Being called fat is not necessarily an insult; sometimes it’s just a fact. Of course it makes me angry when people use each other’s weight to insult one another, but it makes me angry when people use almost anything to insult one another. If you are overweight, having the fact that you’re fat stated as a truth is not offensive, so why do so many take it has an insult? Well, because it reminds you of a truth about yourself which you are trying to ignore. And fine; you know what? If you want to spend your life pretending then good luck to you, but you have no right to be angry with anyone for seeing and speaking what is true. And if they speak ignorantly? If what they say is offensive because it’s unfounded and thoughtless, then fuck it. Since when did you need the approval of people who don’t even know what they’re talking about?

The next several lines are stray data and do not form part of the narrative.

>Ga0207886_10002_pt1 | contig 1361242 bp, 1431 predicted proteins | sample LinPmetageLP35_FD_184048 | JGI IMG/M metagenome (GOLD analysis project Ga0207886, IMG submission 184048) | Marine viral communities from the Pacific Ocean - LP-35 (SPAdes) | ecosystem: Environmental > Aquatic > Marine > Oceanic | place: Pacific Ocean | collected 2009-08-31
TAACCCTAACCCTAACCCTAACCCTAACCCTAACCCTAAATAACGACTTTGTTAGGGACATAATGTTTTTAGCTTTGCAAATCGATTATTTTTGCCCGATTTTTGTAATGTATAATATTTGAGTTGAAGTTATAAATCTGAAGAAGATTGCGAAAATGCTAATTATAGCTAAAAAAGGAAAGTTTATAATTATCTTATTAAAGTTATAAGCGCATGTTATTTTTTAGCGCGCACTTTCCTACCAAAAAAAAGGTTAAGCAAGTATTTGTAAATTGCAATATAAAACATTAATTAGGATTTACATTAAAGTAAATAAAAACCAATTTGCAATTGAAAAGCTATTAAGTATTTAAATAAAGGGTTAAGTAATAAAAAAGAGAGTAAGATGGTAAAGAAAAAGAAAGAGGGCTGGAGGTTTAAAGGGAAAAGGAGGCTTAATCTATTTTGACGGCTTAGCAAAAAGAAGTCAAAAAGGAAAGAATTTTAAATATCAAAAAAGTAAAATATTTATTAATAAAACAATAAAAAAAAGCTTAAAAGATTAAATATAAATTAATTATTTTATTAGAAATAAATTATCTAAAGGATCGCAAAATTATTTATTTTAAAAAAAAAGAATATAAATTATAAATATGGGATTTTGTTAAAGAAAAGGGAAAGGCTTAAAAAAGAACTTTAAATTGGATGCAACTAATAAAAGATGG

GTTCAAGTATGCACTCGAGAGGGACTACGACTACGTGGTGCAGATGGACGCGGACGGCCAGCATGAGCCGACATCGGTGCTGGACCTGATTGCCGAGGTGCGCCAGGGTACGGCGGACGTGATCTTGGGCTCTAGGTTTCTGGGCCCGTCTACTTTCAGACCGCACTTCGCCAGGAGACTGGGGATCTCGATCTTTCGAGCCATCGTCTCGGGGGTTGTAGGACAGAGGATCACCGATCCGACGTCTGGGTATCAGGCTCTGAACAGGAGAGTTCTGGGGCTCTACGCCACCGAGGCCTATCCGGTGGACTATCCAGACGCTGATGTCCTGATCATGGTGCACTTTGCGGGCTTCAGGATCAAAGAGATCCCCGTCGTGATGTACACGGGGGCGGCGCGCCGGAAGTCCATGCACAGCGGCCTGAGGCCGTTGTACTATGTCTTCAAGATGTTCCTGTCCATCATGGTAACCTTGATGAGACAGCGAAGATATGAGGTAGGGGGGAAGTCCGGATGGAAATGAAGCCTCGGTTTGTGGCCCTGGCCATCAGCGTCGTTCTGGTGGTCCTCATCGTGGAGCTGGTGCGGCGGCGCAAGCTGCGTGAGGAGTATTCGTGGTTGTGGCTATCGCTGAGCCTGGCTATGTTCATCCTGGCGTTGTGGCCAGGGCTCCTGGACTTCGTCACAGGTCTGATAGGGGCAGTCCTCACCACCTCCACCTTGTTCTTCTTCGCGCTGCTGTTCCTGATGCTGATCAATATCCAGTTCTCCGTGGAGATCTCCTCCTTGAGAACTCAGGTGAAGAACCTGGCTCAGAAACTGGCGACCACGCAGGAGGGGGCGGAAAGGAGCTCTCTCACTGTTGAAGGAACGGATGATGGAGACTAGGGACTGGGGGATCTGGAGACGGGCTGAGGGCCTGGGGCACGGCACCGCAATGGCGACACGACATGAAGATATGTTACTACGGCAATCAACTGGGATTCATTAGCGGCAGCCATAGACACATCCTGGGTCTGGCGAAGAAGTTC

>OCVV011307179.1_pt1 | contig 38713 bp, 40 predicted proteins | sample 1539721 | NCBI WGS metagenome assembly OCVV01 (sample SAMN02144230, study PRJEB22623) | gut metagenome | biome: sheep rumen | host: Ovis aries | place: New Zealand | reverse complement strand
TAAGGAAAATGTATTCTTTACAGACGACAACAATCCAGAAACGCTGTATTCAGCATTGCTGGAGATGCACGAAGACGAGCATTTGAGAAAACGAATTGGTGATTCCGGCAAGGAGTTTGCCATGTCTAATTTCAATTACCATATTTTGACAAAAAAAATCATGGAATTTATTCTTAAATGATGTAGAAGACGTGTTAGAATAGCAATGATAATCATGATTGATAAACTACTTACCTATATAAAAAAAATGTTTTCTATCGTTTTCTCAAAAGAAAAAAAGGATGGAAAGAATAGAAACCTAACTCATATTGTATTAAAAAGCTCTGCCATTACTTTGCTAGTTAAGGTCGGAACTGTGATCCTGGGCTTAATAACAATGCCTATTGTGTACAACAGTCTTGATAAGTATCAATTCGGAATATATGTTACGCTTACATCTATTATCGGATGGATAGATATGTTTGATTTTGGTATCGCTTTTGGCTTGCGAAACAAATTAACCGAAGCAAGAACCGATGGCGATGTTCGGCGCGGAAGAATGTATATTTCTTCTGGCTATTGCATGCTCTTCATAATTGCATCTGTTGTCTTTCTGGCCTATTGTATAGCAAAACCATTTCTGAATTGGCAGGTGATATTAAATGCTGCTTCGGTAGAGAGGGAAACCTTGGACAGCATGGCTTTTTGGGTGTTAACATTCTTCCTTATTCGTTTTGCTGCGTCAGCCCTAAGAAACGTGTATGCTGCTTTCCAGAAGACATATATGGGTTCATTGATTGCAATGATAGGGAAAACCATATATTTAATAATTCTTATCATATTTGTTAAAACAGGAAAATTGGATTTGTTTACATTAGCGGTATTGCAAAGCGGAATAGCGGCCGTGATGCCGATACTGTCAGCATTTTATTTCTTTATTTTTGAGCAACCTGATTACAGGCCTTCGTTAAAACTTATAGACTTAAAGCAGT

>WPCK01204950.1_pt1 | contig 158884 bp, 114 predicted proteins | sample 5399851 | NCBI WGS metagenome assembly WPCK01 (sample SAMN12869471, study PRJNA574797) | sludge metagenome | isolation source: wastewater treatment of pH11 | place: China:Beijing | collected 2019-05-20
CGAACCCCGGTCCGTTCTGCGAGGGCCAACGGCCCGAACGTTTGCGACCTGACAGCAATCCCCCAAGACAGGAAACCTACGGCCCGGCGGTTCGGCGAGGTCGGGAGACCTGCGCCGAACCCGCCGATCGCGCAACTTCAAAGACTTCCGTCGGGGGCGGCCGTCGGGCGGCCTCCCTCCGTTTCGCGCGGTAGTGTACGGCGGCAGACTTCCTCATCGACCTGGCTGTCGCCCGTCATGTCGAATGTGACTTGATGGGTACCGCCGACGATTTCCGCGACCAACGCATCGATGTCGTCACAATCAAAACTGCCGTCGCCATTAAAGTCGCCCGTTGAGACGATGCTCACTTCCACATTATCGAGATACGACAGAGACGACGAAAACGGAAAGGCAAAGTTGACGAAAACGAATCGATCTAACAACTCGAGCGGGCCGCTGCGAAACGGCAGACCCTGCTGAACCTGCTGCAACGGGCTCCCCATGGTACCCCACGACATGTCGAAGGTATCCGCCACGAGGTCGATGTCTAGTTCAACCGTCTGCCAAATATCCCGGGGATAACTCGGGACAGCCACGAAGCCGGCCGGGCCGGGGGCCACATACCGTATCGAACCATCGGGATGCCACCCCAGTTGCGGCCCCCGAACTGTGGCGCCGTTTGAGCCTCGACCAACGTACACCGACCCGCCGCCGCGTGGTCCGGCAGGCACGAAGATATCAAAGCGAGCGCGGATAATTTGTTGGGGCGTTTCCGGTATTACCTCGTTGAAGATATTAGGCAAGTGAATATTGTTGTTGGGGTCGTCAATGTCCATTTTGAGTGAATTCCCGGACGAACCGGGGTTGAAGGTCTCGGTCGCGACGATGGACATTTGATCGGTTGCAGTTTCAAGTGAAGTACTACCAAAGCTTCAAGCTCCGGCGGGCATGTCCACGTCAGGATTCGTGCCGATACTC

In response to Lindy and Dan’s articles: first of all, I am leaning towards siding with Dan because he approaches it with concern for health, not image. But, having heard him talk about obesity on the Savage Lovecast I personally think it’s a topic he should avoid, or at least avoid projecting his own thoughts onto. It clearly makes him uncomfortable, and I think that effects his ability to give good advice; however, as I say, he does have health at the forefront of his mind when he comments on the issue, so that is already a good starting point. Lindy’s piece is brave, there’s no denying that. But it’s not brave because she’s fat, – and it wouldn’t have been brave if I’d posted it – it’s brave because she clearly has a lot of hang-ups about her body. However, I have to raise issue with this sentence, referring to people finding her body ‘disgusting’, and her lifelong desire to change her weight: “There is not a fat person on earth who hasn’t lived this way.” Excuse me? When did being fat give you the right to speak for every overweight person on the planet? I’ve never lived that way.